Matthew Calbraith Butler
Matthew Calbraith Butler was born on March 8, 1836, in Greenville, South Carolina, and was educated at South Carolina College. The secession of his state found him a lawyer, son-in-law of Governor Pickens, and member of the legislature, from which he promptly resigned to accept a captain's commission in the Hampton Legion. Immediately after First Manassas, in which the Legion participated, he was made major, and in August 1862, colonel of the 2nd South Carolina Cavalry. He lost his right foot at the battle of Brandy Station in June 1863; and was commissioned brigadier general to rank from September 1, 1863, and major general from September 19, 1864. Meantime he had largely distinguished himself as a brigade and division commander under Generals Stuart and Wade Hampton. Financially ruined by the war, Butler became the leading exponent of the "straight-out" Democratic movement in his state, and was elected to the United States Senate in 1876— at the same time Hampton assumed the governor's office — where he served continuously until his defeat by Benjamin F. Tillman in 1894. He donned a blue uniform in 1898 to accept a commission as major general of United States volunteers in the war with Spain. He was honorably discharged on April 15, 1899, after serving as a member of the commission for the Spanish evacuation of Cuba. Later president of a mining company in Mexico, and vice president of the Southern Historical Association, General Butler died in Washington on April 14, 1909, and is buried in Edgefield, South Carolina.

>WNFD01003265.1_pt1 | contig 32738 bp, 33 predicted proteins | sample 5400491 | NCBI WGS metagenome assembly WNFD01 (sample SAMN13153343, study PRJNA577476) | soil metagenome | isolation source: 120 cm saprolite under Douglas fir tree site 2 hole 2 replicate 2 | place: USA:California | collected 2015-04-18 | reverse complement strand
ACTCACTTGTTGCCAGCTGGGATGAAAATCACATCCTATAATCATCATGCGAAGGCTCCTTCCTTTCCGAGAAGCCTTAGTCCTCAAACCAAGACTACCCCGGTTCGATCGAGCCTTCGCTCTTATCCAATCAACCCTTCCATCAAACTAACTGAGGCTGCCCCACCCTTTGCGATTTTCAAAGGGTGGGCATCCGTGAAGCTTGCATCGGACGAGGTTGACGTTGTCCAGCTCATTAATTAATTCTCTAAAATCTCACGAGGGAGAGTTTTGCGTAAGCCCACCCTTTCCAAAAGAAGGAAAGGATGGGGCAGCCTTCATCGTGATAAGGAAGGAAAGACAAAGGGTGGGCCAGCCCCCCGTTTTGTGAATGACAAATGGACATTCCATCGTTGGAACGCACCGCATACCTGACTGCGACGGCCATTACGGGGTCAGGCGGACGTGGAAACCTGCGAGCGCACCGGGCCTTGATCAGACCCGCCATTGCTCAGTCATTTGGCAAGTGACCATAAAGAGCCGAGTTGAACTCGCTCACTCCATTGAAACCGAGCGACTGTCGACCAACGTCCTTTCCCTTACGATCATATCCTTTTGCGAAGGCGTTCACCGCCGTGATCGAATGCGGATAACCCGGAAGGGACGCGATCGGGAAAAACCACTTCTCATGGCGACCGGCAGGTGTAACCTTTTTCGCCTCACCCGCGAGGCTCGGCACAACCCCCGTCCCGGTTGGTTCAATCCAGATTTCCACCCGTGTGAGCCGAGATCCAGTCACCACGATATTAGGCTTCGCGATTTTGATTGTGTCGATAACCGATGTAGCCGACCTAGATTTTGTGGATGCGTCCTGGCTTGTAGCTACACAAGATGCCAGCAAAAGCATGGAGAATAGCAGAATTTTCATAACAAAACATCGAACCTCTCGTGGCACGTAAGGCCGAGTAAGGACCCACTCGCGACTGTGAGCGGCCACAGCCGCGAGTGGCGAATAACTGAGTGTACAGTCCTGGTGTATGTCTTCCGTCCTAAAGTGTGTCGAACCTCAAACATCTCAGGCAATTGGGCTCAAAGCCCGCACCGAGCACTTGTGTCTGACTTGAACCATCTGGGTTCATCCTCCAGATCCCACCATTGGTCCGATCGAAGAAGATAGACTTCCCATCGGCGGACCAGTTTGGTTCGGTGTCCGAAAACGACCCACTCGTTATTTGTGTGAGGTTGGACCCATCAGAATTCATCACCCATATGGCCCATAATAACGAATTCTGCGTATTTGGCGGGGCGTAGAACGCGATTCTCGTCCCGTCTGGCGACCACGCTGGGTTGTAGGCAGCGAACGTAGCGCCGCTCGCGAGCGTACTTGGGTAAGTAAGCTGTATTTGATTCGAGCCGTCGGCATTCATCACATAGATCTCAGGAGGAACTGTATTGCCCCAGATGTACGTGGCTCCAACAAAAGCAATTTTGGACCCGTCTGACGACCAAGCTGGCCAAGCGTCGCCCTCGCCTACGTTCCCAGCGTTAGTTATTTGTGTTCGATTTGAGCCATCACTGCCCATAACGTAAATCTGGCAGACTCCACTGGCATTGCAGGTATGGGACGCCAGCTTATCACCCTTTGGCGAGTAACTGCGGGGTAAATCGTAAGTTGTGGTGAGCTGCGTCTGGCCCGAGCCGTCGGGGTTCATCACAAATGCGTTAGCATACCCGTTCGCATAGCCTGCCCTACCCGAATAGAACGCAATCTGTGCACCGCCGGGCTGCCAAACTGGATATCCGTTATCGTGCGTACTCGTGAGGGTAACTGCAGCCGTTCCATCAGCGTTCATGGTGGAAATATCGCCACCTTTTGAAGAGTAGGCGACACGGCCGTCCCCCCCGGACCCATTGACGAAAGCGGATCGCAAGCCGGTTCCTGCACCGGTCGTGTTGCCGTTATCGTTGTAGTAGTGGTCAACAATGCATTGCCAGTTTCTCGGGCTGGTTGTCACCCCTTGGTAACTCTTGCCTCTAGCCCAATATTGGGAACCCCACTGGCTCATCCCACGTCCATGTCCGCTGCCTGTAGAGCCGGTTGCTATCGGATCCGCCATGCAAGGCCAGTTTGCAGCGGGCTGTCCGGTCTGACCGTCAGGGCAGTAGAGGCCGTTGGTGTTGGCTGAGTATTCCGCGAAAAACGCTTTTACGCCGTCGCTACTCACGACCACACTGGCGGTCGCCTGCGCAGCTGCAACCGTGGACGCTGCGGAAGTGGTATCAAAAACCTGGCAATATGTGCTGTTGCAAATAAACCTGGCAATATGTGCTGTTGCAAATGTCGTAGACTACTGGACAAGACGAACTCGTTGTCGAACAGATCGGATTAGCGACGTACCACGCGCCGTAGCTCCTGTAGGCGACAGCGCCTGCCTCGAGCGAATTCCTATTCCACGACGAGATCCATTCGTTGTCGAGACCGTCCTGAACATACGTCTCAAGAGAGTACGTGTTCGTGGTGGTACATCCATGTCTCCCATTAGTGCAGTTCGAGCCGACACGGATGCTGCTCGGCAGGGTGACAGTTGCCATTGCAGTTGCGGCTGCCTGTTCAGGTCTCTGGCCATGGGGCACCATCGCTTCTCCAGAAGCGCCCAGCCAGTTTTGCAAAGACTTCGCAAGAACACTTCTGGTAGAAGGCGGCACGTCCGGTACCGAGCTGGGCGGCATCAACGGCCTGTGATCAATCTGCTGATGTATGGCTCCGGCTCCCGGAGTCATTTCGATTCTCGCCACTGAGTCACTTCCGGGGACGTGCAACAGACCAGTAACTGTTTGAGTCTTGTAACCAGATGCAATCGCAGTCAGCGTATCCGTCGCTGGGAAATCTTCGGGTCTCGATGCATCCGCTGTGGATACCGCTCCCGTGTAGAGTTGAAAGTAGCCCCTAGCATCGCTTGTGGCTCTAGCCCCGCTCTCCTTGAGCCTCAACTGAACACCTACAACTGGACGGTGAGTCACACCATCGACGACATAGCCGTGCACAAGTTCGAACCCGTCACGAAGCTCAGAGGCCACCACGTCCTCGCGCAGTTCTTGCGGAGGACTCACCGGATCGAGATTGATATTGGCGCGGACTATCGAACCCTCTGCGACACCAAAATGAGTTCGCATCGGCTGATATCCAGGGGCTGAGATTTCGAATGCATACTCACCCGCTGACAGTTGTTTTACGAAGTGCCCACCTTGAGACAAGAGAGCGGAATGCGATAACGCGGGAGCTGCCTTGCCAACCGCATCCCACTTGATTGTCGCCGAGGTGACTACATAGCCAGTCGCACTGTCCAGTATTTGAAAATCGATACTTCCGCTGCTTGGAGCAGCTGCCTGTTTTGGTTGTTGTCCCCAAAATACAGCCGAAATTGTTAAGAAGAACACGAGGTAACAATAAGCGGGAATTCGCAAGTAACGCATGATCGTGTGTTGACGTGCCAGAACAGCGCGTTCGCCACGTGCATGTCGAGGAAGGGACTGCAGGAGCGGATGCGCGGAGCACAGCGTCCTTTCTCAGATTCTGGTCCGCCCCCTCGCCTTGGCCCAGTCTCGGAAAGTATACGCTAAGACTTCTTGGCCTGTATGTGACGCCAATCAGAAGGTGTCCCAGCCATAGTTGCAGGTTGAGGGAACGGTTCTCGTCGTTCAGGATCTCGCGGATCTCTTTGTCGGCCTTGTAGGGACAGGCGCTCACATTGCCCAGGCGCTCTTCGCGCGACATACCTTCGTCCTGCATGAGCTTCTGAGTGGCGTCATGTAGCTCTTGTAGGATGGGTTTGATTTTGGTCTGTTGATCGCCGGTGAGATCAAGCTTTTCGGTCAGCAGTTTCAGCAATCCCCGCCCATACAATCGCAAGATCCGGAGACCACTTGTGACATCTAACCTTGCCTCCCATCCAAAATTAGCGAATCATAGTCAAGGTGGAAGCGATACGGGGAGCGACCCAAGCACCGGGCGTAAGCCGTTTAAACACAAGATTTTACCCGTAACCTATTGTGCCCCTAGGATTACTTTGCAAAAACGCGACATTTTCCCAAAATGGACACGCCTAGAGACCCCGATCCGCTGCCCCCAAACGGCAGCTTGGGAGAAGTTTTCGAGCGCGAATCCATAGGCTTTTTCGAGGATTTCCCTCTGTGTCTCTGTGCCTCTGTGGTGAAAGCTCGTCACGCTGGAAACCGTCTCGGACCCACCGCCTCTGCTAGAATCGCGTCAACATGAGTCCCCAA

Ref: Generals in Gray, Lives of the Confederate Commanders by Ezra J. Warner. Printed by Louisiana State University Press, Baton Rouge and London.